Heroes Nonetheless

Hard to imagine, isn't it? Two severe hurricanes hitting within a month of each other. Striking within miles of each other. People we know, people we've never met--their lives are changed forever. Their stories have touched us and made us cry. They've made us want to do something! And even if you've given until your budget is stretched thin, offered to house or adopt animals, sent supplies, and prayed, you still feel like it's not enough. It wasn't until after reading an article by Rebecca Gimenez, PhD, and Janice Baker, DVM, on "Disaster Response--Top 10 Ways to Make a Real Impact" (see www.TheHorse.com/emag.aspx?ID=6214) that it was brought home that there are still jobs left to do, right here at home. My house used to have an emergency kit, complete with flashlight, extra batteries, weather radio, water, food, and a first-aid kit. My barn's first aid kit used to be fully stocked, and halters used to be strategically hung for quick access. It's not like we didn't have a tornado sit down almost on top of our farm last year. Or lived through an ice storm that shut off our electricity for a week and froze our pipes. Or have a wind storm that took out power (and a few trees). But what did those lessons teach me? Apparently not enough.

Gimenez and Baker covered the following 10 points in their article to teach us--veterinarians and horse owners--to make a better personal impact in the future on disaster response:

  1. Understand the big picture.
  2. Prepare and educate yourself first.
  3. Don't add to the problem.
  4. Rethink the term "hero."
  5. Be a good leader, be a great follower.
  6. Soul search your motives.
  7. Build on your skills and interests.
  8. Plug yourself into the existing plan.
  9. Understand your limitations.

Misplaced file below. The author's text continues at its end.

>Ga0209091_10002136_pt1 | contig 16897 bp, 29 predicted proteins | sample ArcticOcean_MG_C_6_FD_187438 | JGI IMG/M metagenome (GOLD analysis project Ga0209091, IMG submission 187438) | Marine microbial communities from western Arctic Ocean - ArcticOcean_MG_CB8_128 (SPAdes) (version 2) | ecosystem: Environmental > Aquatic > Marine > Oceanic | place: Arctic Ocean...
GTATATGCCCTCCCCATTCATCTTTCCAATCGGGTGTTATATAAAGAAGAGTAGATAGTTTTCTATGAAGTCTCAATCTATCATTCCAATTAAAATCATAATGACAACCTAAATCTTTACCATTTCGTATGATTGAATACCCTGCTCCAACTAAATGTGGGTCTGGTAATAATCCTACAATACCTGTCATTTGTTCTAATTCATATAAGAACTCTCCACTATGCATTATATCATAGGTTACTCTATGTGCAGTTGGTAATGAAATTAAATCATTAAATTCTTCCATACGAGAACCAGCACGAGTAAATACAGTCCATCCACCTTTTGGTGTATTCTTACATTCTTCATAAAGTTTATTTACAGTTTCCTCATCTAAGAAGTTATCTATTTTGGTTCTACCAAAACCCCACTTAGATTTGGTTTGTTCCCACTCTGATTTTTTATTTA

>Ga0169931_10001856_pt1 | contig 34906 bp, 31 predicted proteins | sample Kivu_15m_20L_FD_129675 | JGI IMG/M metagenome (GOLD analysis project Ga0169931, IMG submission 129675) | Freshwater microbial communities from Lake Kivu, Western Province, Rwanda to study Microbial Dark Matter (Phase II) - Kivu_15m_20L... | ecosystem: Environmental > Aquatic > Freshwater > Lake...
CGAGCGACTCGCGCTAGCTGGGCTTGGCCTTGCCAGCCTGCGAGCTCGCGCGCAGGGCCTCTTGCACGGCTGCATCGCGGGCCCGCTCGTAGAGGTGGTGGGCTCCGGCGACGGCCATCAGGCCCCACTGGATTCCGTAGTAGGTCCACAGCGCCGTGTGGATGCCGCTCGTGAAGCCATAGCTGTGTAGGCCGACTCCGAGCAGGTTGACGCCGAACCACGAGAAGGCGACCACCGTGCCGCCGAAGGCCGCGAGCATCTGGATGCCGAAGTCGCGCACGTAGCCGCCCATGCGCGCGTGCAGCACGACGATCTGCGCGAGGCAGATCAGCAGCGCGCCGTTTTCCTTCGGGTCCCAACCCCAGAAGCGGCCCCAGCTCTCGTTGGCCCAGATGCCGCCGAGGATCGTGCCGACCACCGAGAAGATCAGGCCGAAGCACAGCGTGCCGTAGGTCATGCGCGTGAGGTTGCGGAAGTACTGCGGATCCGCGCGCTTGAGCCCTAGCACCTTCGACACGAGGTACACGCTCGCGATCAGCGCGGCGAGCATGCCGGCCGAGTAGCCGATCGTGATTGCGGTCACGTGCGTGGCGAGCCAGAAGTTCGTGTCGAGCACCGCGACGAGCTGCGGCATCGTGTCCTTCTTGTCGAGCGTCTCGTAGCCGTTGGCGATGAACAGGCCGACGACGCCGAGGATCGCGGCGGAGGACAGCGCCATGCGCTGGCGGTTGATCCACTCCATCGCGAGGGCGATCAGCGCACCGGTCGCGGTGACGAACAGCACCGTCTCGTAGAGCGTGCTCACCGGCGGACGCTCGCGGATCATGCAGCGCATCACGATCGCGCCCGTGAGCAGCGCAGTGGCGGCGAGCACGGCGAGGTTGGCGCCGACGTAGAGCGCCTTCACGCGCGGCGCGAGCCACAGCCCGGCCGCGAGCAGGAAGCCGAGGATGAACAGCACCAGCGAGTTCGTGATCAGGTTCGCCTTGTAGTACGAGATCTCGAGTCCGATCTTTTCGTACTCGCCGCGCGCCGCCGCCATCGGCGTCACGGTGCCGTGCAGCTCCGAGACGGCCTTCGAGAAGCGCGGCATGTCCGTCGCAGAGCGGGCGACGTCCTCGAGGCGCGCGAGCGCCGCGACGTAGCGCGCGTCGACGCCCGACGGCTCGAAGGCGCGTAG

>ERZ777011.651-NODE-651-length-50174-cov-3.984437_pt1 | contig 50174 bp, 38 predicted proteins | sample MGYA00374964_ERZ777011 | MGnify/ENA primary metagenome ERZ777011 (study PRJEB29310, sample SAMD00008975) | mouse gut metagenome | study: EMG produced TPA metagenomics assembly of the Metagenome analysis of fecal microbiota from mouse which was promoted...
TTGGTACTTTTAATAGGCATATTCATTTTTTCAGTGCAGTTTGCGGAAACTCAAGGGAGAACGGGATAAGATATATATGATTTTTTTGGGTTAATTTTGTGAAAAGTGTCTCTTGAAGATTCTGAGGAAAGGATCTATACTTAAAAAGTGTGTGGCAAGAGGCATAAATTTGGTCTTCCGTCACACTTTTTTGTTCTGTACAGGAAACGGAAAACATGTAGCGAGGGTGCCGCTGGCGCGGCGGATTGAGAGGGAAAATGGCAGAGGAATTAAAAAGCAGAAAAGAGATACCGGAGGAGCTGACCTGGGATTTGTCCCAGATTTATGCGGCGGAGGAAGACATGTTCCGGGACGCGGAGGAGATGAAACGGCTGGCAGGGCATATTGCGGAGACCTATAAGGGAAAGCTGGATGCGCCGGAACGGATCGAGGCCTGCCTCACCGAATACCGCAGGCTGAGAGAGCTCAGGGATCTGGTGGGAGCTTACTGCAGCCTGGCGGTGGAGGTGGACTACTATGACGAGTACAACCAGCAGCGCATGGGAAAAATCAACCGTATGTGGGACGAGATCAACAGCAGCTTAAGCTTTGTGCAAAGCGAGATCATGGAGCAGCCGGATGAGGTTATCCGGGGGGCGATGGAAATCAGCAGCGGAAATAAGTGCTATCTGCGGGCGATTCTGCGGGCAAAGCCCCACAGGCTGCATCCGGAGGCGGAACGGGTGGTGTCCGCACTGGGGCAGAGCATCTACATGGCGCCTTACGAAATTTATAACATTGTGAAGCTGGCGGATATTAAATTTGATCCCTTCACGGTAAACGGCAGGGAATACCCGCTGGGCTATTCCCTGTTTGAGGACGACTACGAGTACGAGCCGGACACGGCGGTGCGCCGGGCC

10. Start with your own community.

It's #2 that should be emphasized by each of us on our farms and in our own homes. Do we have our own plan in case of emergency?

Heroes At Work

There were many heroes in the tragedy that followed Hurricanes Katrina and Rita. They don't want the title, or any reward. Some are destined to remain nameless. Some have been featured on television and in newspapers and magazines.

Lucian Mitchell and Darnell Stewart spent a week stranded in downtown New Orleans with 22 Charbonnet Mid-City Carriage Company horses and mules they rescued. Twenty-seven of the animals had been evacuated, but the waters rose so quickly that the remaining animals were trapped in the barns in chest-high water before Mitchell and Stewart managed to lead them to safety. They cared for them for a week before being rescued (see www.TheHorse.com/emag.aspx?ID=6114).

Louis Pomes lost all 26 of his horses, but after rescuing friends and strangers in St. Bernard Parish, he became the water and food angel of many horses and other animals. He hauled water from the Mississippi River in five-gallon jugs to fill whatever was handy so animals could drink (see www.TheHorse.com/emag.aspx?ID=6215).

On Labor Day, Dawn Garner of our programming department heeded the call from rescue workers and veterinarians on the front lines and developed a database for people to list stranded animals (see page 35 for one result of those efforts).

Drs. Rustin Moore and Denny French of Louisiana State University, and all of their co-workers, students, and volunteers, manned phones and coordinated not only rescue efforts, but daily care of more than 1,000 rescued animals.

There are too many to name, and to thank.

As Gimenez and Baker stated in a prologue to their feature: This article is dedicated to the thousands of hard-working animal response organizations and their volunteers who slept on the concrete, ate MREs, endured the horror of dragging drowned or killed animal carcasses out of buildings, trees, and mud after Hurricanes Katrina and Rita, and occasionally proclaimed joyfully, "This one's ALIVE!" The horse industry greatly appreciates you all.

About the Author

Kimberly S. Brown

Kimberly S. Brown was the Publisher/Editor of The Horse: Your Guide To Equine Health Care from June 2008 to March 2010, and she served in various positions at Blood-Horse Publications since 1980.

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